The buyer had the option of an externally adjustable double set trigger, or an internally adjustable single trigger. (Stock removal is required to adjust the single trigger.) The double set trigger was the more popular option and this is how our Deluxe is equipped.
The set trigger is externally user adjustable for pull by means of a screw and we set ours for the maximum pull weight, which turned out to be 1.5 pounds per our RCBS trigger scale. (The set trigger can be adjusted so light the weight of the trigger itself will fire the rifle if the muzzle is pointed up!)
Like all M-S rifles, there is a wing safety at the back of the bolt that blocks the striker. Mounting a scope blocks this safety, so the Model 1952 also has a scope friendly, two position "shotgun" safety at the right rear of the receiver.
The front receiver ring and the top of the striker wear very fine stippling to break-up light reflections that might interfere with using the open sights. Both the front and rear sights are dovetail mounted, allowing great latitude for drift windage adjustment. Index marks allow centering both the front and rear sights.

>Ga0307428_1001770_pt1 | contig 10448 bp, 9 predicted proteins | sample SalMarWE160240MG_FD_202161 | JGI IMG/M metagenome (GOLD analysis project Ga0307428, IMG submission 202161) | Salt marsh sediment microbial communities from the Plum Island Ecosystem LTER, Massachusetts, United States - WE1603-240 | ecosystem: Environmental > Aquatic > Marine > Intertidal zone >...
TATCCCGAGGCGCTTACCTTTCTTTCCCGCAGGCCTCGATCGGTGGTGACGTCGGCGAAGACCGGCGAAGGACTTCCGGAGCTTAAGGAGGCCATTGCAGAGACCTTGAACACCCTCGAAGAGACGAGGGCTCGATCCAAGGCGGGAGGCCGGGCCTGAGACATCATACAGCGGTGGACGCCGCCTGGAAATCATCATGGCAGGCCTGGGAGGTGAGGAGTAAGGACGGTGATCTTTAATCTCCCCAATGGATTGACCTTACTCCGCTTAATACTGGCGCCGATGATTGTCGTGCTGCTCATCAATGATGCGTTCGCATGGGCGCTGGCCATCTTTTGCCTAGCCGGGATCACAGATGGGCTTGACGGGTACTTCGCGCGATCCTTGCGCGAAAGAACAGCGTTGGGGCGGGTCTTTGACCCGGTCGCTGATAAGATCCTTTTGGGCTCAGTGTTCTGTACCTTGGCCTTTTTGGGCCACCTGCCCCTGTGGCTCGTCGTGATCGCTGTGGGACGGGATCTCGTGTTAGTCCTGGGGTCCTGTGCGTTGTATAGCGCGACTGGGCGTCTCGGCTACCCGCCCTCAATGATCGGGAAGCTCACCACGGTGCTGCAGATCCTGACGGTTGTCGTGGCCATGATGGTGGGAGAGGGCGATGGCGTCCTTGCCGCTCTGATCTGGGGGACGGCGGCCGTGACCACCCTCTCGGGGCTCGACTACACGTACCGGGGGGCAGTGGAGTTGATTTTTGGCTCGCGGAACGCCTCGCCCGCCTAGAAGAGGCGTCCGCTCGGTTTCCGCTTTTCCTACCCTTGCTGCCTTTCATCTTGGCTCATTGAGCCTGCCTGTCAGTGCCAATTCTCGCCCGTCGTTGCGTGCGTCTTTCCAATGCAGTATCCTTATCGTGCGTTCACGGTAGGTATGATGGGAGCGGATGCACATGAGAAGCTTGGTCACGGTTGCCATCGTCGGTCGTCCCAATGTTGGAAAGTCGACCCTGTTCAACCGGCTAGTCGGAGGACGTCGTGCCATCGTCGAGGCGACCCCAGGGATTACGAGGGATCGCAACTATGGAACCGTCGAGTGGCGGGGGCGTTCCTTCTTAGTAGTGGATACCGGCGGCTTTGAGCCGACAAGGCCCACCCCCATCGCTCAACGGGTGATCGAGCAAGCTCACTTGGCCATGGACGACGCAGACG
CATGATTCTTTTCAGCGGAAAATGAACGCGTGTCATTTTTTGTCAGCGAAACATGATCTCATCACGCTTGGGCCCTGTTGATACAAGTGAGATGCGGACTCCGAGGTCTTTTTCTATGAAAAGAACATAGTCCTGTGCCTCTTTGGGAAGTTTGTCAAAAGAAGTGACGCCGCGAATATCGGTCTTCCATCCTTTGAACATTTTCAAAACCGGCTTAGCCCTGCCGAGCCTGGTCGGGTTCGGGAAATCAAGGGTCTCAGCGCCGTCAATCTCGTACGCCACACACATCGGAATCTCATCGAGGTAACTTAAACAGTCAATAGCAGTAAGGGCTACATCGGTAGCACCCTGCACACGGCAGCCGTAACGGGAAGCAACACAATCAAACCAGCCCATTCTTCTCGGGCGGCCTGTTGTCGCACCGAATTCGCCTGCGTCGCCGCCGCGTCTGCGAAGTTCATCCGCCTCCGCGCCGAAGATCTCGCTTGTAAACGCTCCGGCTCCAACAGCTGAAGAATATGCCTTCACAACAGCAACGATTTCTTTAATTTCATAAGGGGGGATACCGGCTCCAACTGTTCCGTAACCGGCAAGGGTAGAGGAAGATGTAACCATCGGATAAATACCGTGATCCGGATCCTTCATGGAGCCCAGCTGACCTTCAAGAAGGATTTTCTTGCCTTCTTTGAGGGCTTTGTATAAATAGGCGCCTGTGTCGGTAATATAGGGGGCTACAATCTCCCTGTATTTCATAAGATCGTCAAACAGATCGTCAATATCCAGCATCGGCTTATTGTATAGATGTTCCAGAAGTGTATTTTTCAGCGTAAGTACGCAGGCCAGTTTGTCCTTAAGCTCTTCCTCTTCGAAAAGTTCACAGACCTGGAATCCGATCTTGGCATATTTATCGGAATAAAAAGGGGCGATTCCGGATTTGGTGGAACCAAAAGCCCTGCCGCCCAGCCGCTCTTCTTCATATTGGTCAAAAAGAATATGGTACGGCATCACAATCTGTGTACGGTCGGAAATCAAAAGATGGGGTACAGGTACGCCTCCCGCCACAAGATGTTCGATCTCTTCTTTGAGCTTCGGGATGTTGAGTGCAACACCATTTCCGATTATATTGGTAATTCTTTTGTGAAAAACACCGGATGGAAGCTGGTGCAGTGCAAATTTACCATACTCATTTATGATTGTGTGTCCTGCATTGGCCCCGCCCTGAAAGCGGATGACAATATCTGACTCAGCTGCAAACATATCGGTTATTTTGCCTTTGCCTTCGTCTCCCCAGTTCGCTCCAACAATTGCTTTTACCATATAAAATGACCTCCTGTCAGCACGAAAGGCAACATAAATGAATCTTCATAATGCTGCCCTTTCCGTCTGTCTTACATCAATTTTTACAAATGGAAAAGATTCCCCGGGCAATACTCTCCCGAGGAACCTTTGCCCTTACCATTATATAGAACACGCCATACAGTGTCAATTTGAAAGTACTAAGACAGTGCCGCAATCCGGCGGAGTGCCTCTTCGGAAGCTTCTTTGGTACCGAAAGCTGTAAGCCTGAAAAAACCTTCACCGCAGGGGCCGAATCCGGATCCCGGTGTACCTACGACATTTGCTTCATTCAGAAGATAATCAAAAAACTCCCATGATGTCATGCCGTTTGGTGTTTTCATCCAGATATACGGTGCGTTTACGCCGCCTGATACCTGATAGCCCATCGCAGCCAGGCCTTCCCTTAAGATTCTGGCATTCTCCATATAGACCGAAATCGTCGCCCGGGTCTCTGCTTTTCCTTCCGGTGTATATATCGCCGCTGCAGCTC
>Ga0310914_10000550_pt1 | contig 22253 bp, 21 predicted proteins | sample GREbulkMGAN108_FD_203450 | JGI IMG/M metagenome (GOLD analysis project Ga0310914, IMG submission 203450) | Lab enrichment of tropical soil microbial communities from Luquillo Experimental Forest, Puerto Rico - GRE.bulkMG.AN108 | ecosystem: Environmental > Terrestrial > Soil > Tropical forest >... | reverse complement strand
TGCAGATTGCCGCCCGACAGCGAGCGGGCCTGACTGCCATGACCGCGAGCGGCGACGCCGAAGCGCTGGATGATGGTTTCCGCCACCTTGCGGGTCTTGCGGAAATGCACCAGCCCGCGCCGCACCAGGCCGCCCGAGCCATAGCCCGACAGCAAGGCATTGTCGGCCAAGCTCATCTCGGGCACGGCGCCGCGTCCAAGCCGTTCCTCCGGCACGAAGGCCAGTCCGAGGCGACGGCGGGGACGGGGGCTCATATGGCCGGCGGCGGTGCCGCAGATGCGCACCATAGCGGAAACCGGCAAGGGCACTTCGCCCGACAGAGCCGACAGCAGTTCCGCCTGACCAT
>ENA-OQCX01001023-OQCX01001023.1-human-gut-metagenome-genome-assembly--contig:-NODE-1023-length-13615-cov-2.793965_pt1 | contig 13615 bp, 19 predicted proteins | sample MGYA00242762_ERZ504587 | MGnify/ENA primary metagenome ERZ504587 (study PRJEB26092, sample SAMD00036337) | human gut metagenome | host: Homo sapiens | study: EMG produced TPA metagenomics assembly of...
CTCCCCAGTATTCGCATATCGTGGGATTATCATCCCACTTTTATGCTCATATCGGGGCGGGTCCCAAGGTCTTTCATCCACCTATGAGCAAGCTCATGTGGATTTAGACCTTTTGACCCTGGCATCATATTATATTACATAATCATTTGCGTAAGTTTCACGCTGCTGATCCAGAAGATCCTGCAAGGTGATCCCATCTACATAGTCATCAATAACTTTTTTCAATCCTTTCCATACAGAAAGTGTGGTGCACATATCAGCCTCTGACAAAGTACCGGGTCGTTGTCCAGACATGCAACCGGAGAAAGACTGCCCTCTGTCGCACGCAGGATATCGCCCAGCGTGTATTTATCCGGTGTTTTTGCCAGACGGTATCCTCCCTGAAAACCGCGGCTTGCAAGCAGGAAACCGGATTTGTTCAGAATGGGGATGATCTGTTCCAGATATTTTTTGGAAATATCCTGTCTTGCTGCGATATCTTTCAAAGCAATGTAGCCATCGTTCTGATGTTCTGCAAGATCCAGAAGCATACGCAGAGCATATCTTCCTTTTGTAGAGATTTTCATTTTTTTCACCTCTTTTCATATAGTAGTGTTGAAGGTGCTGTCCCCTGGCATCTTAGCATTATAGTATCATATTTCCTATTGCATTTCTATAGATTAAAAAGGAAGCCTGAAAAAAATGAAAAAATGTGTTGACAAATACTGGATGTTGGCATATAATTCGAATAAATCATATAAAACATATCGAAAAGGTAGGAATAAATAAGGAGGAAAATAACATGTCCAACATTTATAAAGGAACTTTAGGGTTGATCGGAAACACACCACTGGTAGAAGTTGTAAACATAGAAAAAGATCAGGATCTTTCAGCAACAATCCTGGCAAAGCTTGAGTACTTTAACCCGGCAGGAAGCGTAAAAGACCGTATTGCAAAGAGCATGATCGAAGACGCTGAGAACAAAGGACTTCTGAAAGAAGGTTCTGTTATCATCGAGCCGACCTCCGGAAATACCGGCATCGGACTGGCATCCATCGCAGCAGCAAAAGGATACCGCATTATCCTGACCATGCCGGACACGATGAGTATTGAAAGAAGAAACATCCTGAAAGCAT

The open rear sight has a low, fixed blade and a taller, folding blade, which is all the elevation adjustment provided. The taller of the two rear sight leaves is marked "300," supposedly indicating yards/meters.
Mannlicher-Schoenauers were supplied with European walnut stocks that do not need slenderizing. The fore end and pistol grip are oval in cross section and petite in circumference. The three panel, hand checkering wraps around the forearm on both standard and Deluxe models.
The hand finished stock incorporates a shadow line cheek piece, fluted comb and a moderately curved pistol grip with a black cap. There is a grooved, black bakelite butt plate. 1.0 inch sling swivels are supplied.
Finding a Riflescope
Our Deluxe Carbine came with a low Paul Jaeger scope mount, but no riflescope. Scopes were very different in the early 1950s. In particular, they typically had much smaller objective and ocular bells and the Jaeger scope mount on our test rifle was designed for such scopes, rather than the bloated models popular today. We were unable to find a modern riflescope with an ocular bell of sufficiently petite diameter to clear the bolt handle when the bolt was cycled.